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A Kansas City business owner prepares for COVID to keep disrupting work: 'It's no joke'

Fahteema Parris talks during a press conference last year at Kansas City International Airport where her company is one of many minority- and women-owned businesses working on the project.
Carlos Moreno
KCUR 89.3
Fahteema Parris talks during a press conference last year at Kansas City International Airport where her company is one of many minority- and women-owned businesses working on the project.

Fahteema Parrish, the owner of Parrish & Sons Construction, says that COVID-19 has caused constant disruptions in her business, even as her employees try to keep up with shifting safety protocols.

As the U.S. ends its second calendar year of the COVID-19 pandemic, KCUR wanted to hear from members of the greater Kansas City community about their experiences and reflections.

Fahteema Parrish is the owner of Parrish & Sons Construction, based in Kansas City, and is one of the industry's rare Black women leaders. Keeping up with business during the pandemic has meant constantly adjusting safety protocols and coping with what Parrish calls "the fear of the unknown."

Pre-pandemic, Parrish says, her business saw "pretty low to no downtime due to sickness." Now, she says, when an employee comes down with COVID-19 it'll cause a ripple effect of quarantines through her entire crew, causing delays in projects.

"It's been quite frequent," Parrish tells KCUR's Nomin Ujiyediin. "Every couple months, at least a couple times in a quarter. So we we've had a good string of our guys that have been impacted, including myself. So it's no joke."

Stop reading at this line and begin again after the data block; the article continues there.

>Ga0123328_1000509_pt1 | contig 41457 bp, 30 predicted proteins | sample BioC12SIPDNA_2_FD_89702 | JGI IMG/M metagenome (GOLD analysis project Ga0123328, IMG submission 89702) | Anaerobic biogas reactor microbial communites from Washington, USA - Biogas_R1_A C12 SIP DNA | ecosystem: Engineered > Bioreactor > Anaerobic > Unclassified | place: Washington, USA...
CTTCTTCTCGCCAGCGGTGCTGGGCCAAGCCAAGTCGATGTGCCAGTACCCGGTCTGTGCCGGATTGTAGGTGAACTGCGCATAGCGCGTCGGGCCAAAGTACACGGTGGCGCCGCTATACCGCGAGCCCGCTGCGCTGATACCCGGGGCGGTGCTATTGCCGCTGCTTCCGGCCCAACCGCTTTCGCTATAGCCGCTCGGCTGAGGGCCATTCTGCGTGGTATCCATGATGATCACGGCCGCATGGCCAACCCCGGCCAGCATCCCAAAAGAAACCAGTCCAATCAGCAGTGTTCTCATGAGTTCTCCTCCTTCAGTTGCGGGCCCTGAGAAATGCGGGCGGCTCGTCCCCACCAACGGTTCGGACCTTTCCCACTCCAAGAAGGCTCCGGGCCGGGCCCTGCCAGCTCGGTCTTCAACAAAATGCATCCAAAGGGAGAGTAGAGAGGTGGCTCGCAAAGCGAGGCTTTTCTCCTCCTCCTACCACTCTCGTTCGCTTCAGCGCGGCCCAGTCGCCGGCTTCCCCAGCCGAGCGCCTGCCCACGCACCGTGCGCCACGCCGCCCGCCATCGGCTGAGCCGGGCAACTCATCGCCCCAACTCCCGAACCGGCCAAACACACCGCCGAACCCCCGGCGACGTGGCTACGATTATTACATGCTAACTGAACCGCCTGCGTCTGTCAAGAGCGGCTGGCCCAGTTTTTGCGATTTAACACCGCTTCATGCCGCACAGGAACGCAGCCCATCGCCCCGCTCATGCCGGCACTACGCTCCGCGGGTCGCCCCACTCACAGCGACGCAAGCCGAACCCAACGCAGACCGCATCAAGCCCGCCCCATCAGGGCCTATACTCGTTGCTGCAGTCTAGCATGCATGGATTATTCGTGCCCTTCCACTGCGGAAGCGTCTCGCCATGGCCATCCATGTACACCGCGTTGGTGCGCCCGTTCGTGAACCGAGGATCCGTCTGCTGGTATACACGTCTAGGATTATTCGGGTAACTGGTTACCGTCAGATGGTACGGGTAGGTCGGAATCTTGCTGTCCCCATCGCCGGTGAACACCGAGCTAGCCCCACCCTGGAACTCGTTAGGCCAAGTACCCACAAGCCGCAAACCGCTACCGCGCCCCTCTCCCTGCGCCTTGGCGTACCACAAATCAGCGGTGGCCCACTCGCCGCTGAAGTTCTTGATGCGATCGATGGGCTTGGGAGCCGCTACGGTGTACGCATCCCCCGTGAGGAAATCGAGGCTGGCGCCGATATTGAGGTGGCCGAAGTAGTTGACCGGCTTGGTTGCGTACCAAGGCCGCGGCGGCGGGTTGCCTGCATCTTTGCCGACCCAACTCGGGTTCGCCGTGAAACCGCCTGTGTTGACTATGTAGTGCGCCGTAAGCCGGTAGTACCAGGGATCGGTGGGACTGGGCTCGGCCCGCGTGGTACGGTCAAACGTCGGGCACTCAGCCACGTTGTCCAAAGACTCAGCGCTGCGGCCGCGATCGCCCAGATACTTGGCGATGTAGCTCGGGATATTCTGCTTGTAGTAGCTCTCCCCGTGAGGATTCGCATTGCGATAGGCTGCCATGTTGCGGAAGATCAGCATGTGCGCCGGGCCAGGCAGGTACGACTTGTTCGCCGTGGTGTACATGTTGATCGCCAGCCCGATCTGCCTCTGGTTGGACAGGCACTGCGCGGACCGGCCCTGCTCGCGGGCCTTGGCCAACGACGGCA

Interview highlights

On how everyday work life has changed during the pandemic

So how it's changed is that our safe action plan would consist of doing temperature checks. I've purchased the infrared thermometers and we've had to go through an extra hygienic step of cleaning our machine. So once the operator removes himself from that machine, "Hey, here's a can of Lysol, here is a can of Clorox wipes." So when you're done with that piece of equipment for the day, we're spraying it down, we're wiping it down.

But first and foremost, before our employees start work for the day, "Hey, have you been running a fever? Have you experienced any of the following symptoms?" And so we go through that list with them, and we hope that they're answering it, you know, honestly, because, should it not be answered honestly, you're putting the entire crew at risk.

On what happens when an employee gets COVID-19

It caused a slowdown for us and our deliverables across multiple projects. Thank goodness that we've had understanding clients who allowed us to have that two weeks or that 14 day or that 10 day period where we didn't have the full team in place because certain individuals were exposed and had to stay home and quarantine.

So we really had to rely on the relationships with our trade partners to say, "Hey, our guys are down. We had one person who contracted it and then it spread to another. And so now we have a whole crew that's down." And so that communication was sent to our clients. They were understanding, we were able to revise schedules and we were able to get back on step once everyone was back healthy.

On what she's learned from the past year

You have to be extremely transparent and you have to over-communicate. As soon as you're impacted by something, whether you think it's big or small, you have to reach out and communicate that to your trade partner or your client, just to make sure that we are all on the same page and we're aware of, you know, the cost increase or the impact of the labor force. How do we come together and work on an action plan, a corrective action plan, or a safe action plan that'll allow us to, you know, press forward in the midst of so much of the unknown?

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